Who will help keep courage alive?

Courage does not depend on numbers. 20 years ago – on December 28, 1993 – 600 members of the 3rd Battalion of the Rwanda Patriotic Army (RPA) entered Kigali in accordance with the Arusha Accords. The accords were a culmination of marathon talks between the RPF and the Rwandan government to bring to an end to a three-year armed conflict and a 30 year-old government sponsored terrorism, a precursor to the 1994 Genocide against the Tutsi. The 3rd Battalion was to later on play a decisive role in ending the Genocide despite being pounded from all sides by the then Rwandan army (Ex-FAR).

Courage does not depend on numbers. 20 years ago – on December 28, 1993 – 600 members of the 3rd Battalion of the Rwanda Patriotic Army (RPA) entered Kigali in accordance with the Arusha Accords.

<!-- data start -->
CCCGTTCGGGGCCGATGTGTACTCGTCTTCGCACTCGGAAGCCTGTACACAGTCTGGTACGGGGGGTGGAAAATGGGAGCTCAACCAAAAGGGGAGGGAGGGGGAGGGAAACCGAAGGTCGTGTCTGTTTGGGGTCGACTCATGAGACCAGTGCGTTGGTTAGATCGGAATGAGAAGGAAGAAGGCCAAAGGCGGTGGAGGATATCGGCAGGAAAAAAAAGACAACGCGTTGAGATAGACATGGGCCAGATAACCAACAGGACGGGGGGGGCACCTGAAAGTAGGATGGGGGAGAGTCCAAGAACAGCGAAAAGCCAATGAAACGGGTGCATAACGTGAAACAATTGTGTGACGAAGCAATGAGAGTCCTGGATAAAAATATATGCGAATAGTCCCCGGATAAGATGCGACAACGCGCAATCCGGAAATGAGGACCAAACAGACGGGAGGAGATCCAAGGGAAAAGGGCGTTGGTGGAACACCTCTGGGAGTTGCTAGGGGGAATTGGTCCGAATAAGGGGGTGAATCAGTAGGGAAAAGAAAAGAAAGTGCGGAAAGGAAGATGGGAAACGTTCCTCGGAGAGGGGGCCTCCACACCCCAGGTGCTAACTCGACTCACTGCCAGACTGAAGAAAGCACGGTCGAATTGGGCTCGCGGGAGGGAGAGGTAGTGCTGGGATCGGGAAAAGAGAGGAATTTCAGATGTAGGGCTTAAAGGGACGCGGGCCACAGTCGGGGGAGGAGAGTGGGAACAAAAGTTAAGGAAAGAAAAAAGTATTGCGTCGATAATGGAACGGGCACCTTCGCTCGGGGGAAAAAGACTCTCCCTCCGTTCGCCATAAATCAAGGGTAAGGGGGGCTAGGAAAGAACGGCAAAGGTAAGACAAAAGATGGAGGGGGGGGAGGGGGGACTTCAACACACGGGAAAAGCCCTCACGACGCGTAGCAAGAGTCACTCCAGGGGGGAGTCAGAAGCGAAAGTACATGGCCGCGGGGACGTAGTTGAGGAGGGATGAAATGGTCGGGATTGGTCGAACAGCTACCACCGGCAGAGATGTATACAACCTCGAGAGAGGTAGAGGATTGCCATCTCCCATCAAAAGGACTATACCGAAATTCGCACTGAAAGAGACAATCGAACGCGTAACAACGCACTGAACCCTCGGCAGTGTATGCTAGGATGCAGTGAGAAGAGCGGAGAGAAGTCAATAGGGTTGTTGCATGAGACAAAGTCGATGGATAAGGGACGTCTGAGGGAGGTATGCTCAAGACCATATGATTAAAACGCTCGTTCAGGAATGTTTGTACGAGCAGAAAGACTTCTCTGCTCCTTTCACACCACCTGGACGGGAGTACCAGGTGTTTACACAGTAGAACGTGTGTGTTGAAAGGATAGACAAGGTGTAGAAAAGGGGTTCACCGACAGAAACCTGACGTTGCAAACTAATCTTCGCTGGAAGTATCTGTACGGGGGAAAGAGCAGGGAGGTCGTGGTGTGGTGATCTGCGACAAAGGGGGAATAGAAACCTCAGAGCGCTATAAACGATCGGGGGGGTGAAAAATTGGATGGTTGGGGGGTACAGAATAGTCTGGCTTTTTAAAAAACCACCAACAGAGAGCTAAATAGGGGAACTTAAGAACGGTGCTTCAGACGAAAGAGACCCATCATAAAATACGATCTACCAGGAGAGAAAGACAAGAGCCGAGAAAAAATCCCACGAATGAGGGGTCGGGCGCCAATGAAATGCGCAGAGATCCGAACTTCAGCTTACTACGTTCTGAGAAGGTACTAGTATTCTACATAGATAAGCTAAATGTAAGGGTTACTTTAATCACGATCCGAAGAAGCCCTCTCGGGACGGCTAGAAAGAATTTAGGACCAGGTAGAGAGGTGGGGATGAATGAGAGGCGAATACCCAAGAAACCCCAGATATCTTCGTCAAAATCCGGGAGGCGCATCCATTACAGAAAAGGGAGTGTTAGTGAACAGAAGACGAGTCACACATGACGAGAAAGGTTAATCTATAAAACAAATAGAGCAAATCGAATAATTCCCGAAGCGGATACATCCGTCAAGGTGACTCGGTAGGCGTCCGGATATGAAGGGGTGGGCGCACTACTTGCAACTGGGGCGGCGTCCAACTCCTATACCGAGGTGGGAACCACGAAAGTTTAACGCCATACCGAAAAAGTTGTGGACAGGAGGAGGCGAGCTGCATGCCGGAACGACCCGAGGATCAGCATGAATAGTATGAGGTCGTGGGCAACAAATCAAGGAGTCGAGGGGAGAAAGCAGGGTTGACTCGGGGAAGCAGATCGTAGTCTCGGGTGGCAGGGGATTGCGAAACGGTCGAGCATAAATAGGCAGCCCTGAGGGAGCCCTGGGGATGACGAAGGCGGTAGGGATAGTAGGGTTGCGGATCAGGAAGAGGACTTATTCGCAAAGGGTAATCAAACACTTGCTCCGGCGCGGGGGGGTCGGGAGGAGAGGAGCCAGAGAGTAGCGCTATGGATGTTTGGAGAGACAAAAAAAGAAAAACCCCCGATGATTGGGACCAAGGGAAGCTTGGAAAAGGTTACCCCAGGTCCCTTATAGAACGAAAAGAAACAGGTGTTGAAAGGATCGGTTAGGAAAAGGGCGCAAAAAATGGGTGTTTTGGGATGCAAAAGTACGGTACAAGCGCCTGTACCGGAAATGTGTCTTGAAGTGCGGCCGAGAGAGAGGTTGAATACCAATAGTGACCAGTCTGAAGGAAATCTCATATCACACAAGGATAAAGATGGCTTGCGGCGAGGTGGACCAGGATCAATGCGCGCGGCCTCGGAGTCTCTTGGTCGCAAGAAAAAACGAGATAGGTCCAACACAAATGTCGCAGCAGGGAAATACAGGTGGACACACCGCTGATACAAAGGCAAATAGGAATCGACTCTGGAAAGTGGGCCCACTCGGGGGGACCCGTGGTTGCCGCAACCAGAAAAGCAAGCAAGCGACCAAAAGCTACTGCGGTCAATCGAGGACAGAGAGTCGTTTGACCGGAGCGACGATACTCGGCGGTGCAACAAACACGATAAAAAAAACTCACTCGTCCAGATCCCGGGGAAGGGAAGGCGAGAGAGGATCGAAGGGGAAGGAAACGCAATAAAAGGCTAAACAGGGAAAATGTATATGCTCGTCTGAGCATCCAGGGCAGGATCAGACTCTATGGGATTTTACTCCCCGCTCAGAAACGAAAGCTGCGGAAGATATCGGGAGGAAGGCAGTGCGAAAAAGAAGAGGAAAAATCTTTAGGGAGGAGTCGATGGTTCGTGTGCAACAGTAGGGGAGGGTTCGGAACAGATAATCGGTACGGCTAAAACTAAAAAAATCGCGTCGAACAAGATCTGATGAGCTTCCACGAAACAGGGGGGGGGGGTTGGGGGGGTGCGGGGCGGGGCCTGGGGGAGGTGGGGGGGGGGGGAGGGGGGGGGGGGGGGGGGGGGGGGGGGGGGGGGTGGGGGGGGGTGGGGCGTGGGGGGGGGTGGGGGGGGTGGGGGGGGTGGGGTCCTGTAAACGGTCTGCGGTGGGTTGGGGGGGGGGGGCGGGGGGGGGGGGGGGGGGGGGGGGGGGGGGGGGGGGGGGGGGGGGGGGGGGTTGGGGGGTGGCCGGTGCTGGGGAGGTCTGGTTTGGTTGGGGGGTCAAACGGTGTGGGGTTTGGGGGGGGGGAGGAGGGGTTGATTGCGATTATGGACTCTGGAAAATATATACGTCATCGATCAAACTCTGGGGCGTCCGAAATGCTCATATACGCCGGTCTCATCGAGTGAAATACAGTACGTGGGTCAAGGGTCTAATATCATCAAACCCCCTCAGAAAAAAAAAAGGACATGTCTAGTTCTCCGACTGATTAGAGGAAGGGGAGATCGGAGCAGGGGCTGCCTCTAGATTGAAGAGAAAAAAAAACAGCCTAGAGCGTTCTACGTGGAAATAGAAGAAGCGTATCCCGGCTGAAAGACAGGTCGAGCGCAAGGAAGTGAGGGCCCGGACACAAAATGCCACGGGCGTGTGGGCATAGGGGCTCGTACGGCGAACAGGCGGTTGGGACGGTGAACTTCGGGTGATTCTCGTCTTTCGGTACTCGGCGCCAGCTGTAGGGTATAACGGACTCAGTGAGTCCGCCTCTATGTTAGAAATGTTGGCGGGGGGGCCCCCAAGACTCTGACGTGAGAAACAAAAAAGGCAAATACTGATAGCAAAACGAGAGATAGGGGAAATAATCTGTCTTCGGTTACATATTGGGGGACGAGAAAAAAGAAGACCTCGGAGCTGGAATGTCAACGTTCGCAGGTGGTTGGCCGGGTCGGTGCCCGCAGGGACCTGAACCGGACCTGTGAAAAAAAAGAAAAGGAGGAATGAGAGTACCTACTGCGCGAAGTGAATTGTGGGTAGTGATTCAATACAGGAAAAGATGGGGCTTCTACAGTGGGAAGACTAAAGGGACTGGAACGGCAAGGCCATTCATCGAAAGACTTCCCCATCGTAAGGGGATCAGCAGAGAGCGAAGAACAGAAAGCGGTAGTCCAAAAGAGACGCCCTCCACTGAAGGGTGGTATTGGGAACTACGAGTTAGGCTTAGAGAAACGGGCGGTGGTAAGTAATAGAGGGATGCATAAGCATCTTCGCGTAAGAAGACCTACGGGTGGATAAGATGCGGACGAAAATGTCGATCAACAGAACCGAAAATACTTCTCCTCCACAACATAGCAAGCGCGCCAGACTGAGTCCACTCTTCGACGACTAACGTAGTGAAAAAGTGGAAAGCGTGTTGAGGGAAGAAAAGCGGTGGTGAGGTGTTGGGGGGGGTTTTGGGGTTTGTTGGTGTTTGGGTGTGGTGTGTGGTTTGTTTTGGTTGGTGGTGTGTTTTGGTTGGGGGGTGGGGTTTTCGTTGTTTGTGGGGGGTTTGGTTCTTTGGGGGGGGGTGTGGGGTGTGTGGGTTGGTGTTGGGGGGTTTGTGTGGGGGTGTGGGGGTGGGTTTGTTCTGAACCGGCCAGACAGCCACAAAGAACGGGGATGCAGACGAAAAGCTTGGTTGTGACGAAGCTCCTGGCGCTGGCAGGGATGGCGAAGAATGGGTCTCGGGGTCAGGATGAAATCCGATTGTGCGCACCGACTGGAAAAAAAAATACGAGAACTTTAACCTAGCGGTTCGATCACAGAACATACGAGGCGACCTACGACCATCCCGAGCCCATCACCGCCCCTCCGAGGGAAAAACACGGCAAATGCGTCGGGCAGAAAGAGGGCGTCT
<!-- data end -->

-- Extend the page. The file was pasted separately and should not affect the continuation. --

The accords were a culmination of marathon talks between the RPF and the Rwandan government to bring to an end to a three-year armed conflict and a 30 year-old government sponsored terrorism, a precursor to the 1994 Genocide against the Tutsi.

The 3rd Battalion was to later on play a decisive role in ending the Genocide despite being pounded from all sides by the then Rwandan army (Ex-FAR).

The 600 men held their ground at the current parliamentary buildings, then known as CND, until they linked up with their colleagues who walked all the night from their base in Mulindi, northern Rwanda, to come to their rescue.

The courage and determination of the 3rd Battalion has not really received the recognition it rightfully deserves, and 20 years down the road, their exploits seem to fade. Our historians are silent.

It should be the duty of every witness of history to contribute to the posterity of acts of courage in order to encourage the young generation who today seem more concerned with flimsy pursuits than personal sacrifice.

Recounting exploits of the 3rd Battalion and the overall achievements of an outnumbered and outgunned RPF that stopped the genocide should be a permanent reminder of what selfless will and grit are capable of.

The 600 men showed exactly that.

 

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